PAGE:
[ 0 ] March 24, 2011 |

41 people from 29 states share personal stories in GLSEN-led advocacy summit

Washington, DC, March 24, 2011 — Dozens of parents and students concerned about school safety for LGBT students will be meeting with their congressional representatives on Tuesday, March 29, 2011 as part of GLSEN’s Safe Schools Advocacy Summit. The three-day summit led by the Gay, Lesbian and Straight Education Network will highlight national support for the Safe Schools Improvement Act and the Student Non-Discrimination Act.

This is GLSEN’s third annual Safe Schools Advocacy Summit. Participants from Alabama to Wyoming will share moving personal stories that highlight the need for federal leadership to address school harassment and create schools that are welcoming for all students. Participants include:

  • Deanie Brown and her transgender son Travis Powell, a family that has been split apart so Travis can finish high school in a safe school instead of the unwelcoming school nearby his mother’s home.  “I was called names, pushed, shoved in the halls, and finally caught after school and physically assaulted. I was homeschooled for two years then returned to a school that was more accepting, and I will graduate this year,” said Powell.
  • Andrea Glenn, a teacher from Arizona. “I have experienced harassment being one of the only biracial students at my Elementary and High School. I was teased by my peers and even teachers about my culture. I am currently a high school teacher and am working with GLSEN to start our first Peer Allies program to create a safer school climate,” said Glenn.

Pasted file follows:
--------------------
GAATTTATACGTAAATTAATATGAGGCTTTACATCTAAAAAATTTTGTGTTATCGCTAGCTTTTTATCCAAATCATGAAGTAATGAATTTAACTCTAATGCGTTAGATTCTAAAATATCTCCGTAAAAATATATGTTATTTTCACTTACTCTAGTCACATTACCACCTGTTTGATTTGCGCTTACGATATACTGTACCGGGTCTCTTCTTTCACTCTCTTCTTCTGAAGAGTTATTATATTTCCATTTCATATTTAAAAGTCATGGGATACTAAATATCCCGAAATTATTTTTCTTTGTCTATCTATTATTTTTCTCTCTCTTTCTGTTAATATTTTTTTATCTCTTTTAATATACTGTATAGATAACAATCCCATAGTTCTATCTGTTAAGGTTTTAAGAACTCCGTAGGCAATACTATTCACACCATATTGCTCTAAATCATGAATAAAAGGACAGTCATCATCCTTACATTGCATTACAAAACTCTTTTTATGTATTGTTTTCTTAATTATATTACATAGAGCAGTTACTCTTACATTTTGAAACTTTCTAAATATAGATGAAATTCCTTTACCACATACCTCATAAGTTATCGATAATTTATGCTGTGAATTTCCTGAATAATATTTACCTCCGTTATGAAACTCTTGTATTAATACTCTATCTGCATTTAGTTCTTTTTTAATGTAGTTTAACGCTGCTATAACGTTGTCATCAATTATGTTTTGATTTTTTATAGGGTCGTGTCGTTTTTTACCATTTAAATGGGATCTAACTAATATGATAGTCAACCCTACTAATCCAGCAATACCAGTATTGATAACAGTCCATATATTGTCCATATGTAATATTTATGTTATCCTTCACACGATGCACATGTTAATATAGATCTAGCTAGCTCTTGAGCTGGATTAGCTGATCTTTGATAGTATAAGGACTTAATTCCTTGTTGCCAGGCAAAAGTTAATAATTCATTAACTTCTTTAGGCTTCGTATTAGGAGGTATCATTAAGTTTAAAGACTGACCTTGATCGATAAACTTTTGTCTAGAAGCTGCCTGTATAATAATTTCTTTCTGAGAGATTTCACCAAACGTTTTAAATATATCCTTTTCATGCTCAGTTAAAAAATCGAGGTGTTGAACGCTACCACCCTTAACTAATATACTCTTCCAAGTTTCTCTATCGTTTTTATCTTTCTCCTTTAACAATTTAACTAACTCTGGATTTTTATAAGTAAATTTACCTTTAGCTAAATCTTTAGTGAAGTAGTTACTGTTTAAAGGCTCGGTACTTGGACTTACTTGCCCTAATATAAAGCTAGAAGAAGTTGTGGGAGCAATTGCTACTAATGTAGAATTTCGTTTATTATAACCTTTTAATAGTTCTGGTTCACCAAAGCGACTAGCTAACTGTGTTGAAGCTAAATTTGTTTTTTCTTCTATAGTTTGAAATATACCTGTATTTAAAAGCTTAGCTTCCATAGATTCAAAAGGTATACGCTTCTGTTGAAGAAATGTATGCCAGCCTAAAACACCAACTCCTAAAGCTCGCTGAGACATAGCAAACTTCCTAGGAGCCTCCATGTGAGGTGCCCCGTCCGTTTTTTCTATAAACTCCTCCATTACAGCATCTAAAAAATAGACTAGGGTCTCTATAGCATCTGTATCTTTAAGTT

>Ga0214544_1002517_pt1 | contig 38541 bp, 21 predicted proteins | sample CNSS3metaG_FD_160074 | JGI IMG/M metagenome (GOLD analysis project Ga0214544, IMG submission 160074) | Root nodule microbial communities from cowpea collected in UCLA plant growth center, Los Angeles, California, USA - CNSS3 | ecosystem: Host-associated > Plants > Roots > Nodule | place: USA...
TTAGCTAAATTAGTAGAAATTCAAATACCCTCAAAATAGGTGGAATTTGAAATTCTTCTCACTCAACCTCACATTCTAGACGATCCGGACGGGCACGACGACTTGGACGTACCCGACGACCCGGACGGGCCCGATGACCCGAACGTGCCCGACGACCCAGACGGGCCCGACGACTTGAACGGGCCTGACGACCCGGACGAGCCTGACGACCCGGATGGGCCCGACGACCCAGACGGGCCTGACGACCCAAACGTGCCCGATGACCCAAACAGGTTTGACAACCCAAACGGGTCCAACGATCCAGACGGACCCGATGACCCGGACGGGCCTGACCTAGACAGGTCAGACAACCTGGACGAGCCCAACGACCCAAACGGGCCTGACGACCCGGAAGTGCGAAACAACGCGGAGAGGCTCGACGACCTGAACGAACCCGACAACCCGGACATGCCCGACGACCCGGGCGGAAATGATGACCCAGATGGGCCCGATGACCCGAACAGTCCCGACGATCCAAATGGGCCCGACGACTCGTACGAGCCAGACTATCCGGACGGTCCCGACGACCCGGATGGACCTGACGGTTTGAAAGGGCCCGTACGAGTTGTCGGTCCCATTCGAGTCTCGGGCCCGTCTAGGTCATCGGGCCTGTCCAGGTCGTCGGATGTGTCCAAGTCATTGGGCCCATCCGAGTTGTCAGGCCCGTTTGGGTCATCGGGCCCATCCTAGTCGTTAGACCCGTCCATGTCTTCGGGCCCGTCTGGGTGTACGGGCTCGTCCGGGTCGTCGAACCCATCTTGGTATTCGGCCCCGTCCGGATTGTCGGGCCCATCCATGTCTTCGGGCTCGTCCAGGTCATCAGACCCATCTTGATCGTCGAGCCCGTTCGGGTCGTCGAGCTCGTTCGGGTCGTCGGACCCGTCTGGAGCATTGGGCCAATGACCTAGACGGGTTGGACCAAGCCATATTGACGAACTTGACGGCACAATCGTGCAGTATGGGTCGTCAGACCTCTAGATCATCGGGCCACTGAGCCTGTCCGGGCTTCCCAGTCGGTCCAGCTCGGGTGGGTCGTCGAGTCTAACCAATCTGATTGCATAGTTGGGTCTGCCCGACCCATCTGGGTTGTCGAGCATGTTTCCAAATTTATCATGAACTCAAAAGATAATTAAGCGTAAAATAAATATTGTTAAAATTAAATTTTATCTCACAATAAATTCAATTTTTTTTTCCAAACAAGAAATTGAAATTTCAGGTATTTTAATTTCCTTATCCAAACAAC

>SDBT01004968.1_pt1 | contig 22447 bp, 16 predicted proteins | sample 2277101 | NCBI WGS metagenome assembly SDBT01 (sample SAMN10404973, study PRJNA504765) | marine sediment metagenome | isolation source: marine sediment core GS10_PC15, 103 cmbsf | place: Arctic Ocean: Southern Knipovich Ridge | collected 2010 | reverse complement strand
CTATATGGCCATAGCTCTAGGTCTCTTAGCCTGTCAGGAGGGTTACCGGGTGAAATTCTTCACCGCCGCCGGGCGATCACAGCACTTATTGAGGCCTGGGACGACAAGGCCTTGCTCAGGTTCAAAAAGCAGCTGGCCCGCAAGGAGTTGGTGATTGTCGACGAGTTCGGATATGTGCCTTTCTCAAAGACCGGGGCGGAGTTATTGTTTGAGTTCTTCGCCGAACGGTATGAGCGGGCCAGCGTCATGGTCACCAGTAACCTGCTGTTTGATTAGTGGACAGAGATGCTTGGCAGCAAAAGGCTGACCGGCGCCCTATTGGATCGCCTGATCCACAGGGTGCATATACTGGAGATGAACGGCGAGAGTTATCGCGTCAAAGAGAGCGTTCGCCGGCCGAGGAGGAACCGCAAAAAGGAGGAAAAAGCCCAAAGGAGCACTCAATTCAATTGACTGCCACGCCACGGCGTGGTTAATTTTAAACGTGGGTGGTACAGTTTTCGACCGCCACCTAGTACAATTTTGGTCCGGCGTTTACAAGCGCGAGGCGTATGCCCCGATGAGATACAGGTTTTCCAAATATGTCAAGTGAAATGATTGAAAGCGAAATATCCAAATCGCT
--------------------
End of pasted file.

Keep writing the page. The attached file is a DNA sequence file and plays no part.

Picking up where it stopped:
• Dominique Walker, whose younger brother Carl Joseph Walker-Hoover died by suicide after being bullied with anti-gay slurs in Springfield, MA.
  • Tammy Aaberg, whose son Justin Aaberg committed suicide after facing relentless anti-gay slurs in the Anoka-Hennepin School District North of Minneapolis, MN.
  • Country music singer Chely Wright.

The Safe Schools Improvement Act was introduced with bipartisan support on March 8, 2011 by Sen. Bob Casey (D-PA) and Sen. Mark Kirk (R-IL). It would require schools to implement comprehensive anti-bullying policies that include enumerated characteristics of students most often targeted, such as race, religion, sexual orientation and gender identity. A House version will be introduced shortly by Rep. Linda Sánchez (D-CA).

The Student Non-Discrimination Act was introduced by Rep. Jared Polis (D-CO) in the House and Sen. Al Franken (D-MN) in the Senate on March 10, 2011. The Student Non-Discrimination Act would make discrimination in schools based on sexual orientation or gender identity against the law. It seeks to prevent the exclusion of students from full participation in school sanctioned events, and includes an exemption for religious schools.

About GLSEN GLSEN, the Gay, Lesbian and Straight Education Network, is the leading national education organization focused on ensuring safe schools for all students. Established in 1990, GLSEN envisions a world in which every child learns to respect and accept all people, regardless of sexual orientation or gender identity/expression. GLSEN seeks to develop school climates where difference is valued for the positive contribution it makes to creating a more vibrant and diverse community. For information on GLSEN’s research, educational resources, public policy advocacy, student organizing programs and educator training initiatives, visit

Category: National News

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